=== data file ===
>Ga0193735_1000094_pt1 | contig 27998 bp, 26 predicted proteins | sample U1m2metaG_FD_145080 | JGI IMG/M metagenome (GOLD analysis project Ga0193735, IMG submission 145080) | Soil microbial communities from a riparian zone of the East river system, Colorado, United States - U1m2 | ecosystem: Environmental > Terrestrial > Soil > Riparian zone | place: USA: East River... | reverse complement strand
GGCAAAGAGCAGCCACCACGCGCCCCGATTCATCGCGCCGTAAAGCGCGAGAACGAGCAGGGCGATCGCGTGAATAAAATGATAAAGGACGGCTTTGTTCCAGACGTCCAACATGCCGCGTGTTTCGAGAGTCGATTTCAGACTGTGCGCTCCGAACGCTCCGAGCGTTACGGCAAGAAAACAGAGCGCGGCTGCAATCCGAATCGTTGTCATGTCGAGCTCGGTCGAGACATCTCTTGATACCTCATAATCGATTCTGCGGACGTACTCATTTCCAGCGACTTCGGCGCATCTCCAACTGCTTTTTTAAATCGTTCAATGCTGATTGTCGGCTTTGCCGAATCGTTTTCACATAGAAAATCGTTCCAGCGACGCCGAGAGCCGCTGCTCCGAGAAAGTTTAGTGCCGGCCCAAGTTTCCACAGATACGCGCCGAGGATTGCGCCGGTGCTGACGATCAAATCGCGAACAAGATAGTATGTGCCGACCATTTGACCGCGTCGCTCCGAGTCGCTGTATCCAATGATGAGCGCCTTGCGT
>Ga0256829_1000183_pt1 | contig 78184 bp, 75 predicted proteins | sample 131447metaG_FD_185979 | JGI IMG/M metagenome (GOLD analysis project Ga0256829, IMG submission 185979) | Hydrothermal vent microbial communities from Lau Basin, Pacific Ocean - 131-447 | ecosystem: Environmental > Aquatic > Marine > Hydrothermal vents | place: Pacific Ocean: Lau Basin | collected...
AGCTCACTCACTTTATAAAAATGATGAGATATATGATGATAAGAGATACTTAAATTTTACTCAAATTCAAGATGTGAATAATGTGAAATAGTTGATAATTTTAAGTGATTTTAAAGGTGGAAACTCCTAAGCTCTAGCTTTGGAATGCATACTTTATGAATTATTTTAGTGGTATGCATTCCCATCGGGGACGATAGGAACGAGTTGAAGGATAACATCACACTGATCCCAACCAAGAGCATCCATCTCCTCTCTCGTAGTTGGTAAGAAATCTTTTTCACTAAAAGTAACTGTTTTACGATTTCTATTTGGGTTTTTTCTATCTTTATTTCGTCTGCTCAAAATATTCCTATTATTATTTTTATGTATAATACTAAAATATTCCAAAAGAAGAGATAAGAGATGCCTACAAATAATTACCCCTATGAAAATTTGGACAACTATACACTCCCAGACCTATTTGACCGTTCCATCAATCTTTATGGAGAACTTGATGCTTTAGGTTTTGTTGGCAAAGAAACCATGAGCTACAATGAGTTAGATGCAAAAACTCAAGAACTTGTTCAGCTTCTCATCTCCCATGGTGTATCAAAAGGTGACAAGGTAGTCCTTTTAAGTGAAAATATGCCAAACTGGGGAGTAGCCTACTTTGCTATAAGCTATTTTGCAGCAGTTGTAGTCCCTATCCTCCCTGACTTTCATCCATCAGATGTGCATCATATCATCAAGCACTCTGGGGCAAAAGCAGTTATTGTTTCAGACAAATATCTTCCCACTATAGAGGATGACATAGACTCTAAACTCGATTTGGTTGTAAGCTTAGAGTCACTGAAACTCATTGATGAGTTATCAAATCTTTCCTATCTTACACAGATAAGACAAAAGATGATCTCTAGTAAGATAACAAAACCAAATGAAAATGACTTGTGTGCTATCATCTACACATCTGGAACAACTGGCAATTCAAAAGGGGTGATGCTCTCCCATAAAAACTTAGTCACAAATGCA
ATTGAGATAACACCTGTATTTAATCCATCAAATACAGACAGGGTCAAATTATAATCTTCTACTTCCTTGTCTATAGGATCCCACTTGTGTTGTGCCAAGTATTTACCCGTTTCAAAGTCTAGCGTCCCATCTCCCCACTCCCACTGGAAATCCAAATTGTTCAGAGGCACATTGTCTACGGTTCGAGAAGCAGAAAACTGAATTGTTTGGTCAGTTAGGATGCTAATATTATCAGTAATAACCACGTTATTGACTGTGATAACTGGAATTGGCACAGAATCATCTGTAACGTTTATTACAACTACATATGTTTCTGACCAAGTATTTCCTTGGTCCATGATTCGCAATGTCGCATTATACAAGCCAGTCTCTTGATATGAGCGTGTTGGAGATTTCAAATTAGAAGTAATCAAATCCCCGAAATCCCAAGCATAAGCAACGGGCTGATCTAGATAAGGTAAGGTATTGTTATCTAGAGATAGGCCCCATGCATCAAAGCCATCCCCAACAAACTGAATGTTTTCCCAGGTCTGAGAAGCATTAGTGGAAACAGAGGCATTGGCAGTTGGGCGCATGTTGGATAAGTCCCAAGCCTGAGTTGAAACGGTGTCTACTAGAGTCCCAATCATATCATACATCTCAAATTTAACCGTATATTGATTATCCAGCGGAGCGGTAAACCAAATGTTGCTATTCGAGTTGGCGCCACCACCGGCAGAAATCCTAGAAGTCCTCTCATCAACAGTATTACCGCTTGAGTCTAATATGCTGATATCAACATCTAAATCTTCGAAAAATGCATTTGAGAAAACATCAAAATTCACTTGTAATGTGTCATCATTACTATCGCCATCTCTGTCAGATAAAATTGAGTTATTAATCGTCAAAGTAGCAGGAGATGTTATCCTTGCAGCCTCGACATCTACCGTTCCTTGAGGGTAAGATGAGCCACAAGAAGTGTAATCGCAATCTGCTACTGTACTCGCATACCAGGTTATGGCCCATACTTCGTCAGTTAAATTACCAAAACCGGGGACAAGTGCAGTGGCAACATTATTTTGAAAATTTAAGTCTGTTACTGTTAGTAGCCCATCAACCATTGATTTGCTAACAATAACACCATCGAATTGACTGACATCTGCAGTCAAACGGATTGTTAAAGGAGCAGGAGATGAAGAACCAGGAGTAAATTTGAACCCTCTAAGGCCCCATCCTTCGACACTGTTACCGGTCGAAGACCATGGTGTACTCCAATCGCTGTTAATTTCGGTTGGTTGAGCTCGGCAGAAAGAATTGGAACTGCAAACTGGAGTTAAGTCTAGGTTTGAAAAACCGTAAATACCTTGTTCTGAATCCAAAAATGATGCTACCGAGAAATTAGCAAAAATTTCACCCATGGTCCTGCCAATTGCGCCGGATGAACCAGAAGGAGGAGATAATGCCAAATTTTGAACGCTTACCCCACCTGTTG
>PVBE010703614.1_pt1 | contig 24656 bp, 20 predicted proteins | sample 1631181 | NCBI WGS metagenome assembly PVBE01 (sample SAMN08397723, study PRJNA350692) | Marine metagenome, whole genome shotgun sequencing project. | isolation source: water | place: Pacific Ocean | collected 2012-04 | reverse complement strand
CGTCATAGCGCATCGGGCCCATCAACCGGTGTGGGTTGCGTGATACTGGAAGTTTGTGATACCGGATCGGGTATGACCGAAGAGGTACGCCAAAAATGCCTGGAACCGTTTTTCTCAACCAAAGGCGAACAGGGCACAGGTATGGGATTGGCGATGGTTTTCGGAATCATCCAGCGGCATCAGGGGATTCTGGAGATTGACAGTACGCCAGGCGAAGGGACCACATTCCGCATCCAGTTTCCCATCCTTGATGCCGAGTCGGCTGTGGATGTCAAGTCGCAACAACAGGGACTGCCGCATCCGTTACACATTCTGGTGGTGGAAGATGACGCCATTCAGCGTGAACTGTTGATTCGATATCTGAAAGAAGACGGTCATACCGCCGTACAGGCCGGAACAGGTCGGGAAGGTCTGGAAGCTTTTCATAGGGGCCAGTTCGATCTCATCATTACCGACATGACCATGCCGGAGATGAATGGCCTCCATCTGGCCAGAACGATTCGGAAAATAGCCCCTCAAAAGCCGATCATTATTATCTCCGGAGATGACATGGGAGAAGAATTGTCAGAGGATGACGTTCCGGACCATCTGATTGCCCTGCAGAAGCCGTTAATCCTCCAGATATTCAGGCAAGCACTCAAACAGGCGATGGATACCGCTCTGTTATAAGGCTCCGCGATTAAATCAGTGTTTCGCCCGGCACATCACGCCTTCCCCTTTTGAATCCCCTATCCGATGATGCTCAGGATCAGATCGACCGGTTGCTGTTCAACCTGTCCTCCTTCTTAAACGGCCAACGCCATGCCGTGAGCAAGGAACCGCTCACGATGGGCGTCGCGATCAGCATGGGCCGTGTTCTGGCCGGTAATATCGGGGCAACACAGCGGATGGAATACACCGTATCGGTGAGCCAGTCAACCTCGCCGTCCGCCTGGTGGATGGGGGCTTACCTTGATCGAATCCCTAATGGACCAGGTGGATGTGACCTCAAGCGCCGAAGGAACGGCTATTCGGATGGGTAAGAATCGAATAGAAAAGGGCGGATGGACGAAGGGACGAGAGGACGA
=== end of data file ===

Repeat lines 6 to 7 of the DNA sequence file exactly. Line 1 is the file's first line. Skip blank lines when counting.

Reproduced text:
>PVBE010703614.1_pt1 | contig 24656 bp, 20 predicted proteins | sample 1631181 | NCBI WGS metagenome assembly PVBE01 (sample SAMN08397723, study PRJNA350692) | Marine metagenome, whole genome shotgun sequencing project. | isolation source: water | place: Pacific Ocean | collected 2012-04 | reverse complement strand
CGTCATAGCGCATCGGGCCCATCAACCGGTGTGGGTTGCGTGATACTGGAAGTTTGTGATACCGGATCGGGTATGACCGAAGAGGTACGCCAAAAATGCCTGGAACCGTTTTTCTCAACCAAAGGCGAACAGGGCACAGGTATGGGATTGGCGATGGTTTTCGGAATCATCCAGCGGCATCAGGGGATTCTGGAGATTGACAGTACGCCAGGCGAAGGGACCACATTCCGCATCCAGTTTCCCATCCTTGATGCCGAGTCGGCTGTGGATGTCAAGTCGCAACAACAGGGACTGCCGCATCCGTTACACATTCTGGTGGTGGAAGATGACGCCATTCAGCGTGAACTGTTGATTCGATATCTGAAAGAAGACGGTCATACCGCCGTACAGGCCGGAACAGGTCGGGAAGGTCTGGAAGCTTTTCATAGGGGCCAGTTCGATCTCATCATTACCGACATGACCATGCCGGAGATGAATGGCCTCCATCTGGCCAGAACGATTCGGAAAATAGCCCCTCAAAAGCCGATCATTATTATCTCCGGAGATGACATGGGAGAAGAATTGTCAGAGGATGACGTTCCGGACCATCTGATTGCCCTGCAGAAGCCGTTAATCCTCCAGATATTCAGGCAAGCACTCAAACAGGCGATGGATACCGCTCTGTTATAAGGCTCCGCGATTAAATCAGTGTTTCGCCCGGCACATCACGCCTTCCCCTTTTGAATCCCCTATCCGATGATGCTCAGGATCAGATCGACCGGTTGCTGTTCAACCTGTCCTCCTTCTTAAACGGCCAACGCCATGCCGTGAGCAAGGAACCGCTCACGATGGGCGTCGCGATCAGCATGGGCCGTGTTCTGGCCGGTAATATCGGGGCAACACAGCGGATGGAATACACCGTATCGGTGAGCCAGTCAACCTCGCCGTCCGCCTGGTGGATGGGGGCTTACCTTGATCGAATCCCTAATGGACCAGGTGGATGTGACCTCAAGCGCCGAAGGAACGGCTATTCGGATGGGTAAGAATCGAATAGAAAAGGGCGGATGGACGAAGGGACGAGAGGACGA